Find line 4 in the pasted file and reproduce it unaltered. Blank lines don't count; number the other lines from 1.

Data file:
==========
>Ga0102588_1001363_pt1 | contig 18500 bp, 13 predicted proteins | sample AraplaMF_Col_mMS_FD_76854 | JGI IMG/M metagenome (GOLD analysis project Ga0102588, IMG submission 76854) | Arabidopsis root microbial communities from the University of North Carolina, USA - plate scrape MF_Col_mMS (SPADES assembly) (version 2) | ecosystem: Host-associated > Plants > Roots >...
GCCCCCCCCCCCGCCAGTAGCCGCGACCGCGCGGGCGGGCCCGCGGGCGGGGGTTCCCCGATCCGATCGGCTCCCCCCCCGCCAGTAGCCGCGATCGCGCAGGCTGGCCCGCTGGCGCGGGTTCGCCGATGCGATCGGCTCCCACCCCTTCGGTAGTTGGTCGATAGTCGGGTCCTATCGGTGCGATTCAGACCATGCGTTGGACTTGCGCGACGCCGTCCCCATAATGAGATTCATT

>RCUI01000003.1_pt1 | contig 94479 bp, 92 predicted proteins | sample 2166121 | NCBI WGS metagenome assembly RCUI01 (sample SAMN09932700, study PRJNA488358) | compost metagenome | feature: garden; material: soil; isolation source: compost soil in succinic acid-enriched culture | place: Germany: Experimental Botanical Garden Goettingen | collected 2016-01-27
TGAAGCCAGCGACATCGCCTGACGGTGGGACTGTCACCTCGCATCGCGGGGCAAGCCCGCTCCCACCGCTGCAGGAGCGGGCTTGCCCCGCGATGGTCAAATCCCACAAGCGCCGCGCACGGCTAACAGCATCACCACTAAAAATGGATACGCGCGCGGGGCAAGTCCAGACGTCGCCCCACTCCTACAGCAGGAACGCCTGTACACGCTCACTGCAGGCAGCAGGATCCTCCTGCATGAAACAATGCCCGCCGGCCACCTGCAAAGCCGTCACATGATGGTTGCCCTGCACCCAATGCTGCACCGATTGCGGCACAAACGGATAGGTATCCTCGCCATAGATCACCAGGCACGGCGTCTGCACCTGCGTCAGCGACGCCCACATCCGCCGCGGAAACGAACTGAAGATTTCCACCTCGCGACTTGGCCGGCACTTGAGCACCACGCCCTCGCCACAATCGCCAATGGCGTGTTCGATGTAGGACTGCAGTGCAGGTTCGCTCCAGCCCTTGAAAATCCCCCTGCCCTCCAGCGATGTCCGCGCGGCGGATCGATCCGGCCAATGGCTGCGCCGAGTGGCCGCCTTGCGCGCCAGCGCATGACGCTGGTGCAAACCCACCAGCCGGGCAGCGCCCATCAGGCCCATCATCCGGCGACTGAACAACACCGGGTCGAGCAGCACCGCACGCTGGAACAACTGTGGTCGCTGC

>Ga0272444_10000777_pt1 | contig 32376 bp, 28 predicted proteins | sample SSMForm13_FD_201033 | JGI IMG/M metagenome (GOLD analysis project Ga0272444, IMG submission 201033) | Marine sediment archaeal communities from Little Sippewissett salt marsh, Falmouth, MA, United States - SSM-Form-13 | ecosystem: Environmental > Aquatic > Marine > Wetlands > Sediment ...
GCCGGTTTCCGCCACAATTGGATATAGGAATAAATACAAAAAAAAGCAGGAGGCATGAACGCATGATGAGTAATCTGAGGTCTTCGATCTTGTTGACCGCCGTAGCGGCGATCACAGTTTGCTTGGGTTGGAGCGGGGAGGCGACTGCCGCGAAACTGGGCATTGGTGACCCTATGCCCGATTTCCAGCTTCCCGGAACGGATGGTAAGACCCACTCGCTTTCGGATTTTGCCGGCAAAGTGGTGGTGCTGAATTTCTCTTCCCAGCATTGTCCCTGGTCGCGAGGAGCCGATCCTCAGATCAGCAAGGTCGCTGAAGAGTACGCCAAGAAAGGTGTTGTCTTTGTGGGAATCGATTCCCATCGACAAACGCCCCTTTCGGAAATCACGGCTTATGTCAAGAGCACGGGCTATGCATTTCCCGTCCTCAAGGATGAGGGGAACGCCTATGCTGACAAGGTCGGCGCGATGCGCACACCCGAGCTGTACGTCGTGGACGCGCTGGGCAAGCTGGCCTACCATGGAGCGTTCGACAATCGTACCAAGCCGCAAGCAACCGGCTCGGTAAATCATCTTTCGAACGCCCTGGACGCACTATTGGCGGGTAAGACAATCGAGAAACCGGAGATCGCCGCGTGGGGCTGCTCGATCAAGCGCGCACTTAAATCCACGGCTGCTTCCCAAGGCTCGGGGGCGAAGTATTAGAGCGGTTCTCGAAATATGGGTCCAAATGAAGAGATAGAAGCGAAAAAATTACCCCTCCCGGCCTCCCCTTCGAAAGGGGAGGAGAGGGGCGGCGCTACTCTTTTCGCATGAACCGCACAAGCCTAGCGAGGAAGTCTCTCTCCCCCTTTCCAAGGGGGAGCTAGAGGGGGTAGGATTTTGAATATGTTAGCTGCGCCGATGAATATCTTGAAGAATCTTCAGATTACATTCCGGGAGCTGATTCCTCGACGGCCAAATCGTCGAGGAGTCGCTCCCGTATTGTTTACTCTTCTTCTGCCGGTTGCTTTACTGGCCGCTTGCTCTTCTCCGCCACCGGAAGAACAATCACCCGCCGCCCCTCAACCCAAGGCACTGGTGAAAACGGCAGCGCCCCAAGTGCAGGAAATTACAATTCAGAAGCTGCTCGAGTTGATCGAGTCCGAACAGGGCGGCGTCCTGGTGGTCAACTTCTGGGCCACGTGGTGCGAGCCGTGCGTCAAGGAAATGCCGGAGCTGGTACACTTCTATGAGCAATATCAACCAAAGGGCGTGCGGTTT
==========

TGAAGCCAGCGACATCGCCTGACGGTGGGACTGTCACCTCGCATCGCGGGGCAAGCCCGCTCCCACCGCTGCAGGAGCGGGCTTGCCCCGCGATGGTCAAATCCCACAAGCGCCGCGCACGGCTAACAGCATCACCACTAAAAATGGATACGCGCGCGGGGCAAGTCCAGACGTCGCCCCACTCCTACAGCAGGAACGCCTGTACACGCTCACTGCAGGCAGCAGGATCCTCCTGCATGAAACAATGCCCGCCGGCCACCTGCAAAGCCGTCACATGATGGTTGCCCTGCACCCAATGCTGCACCGATTGCGGCACAAACGGATAGGTATCCTCGCCATAGATCACCAGGCACGGCGTCTGCACCTGCGTCAGCGACGCCCACATCCGCCGCGGAAACGAACTGAAGATTTCCACCTCGCGACTTGGCCGGCACTTGAGCACCACGCCCTCGCCACAATCGCCAATGGCGTGTTCGATGTAGGACTGCAGTGCAGGTTCGCTCCAGCCCTTGAAAATCCCCCTGCCCTCCAGCGATGTCCGCGCGGCGGATCGATCCGGCCAATGGCTGCGCCGAGTGGCCGCCTTGCGCGCCAGCGCATGACGCTGGTGCAAACCCACCAGCCGGGCAGCGCCCATCAGGCCCATCATCCGGCGACTGAACAACACCGGGTCGAGCAGCACCGCACGCTGGAACAACTGTGGTCGCTGC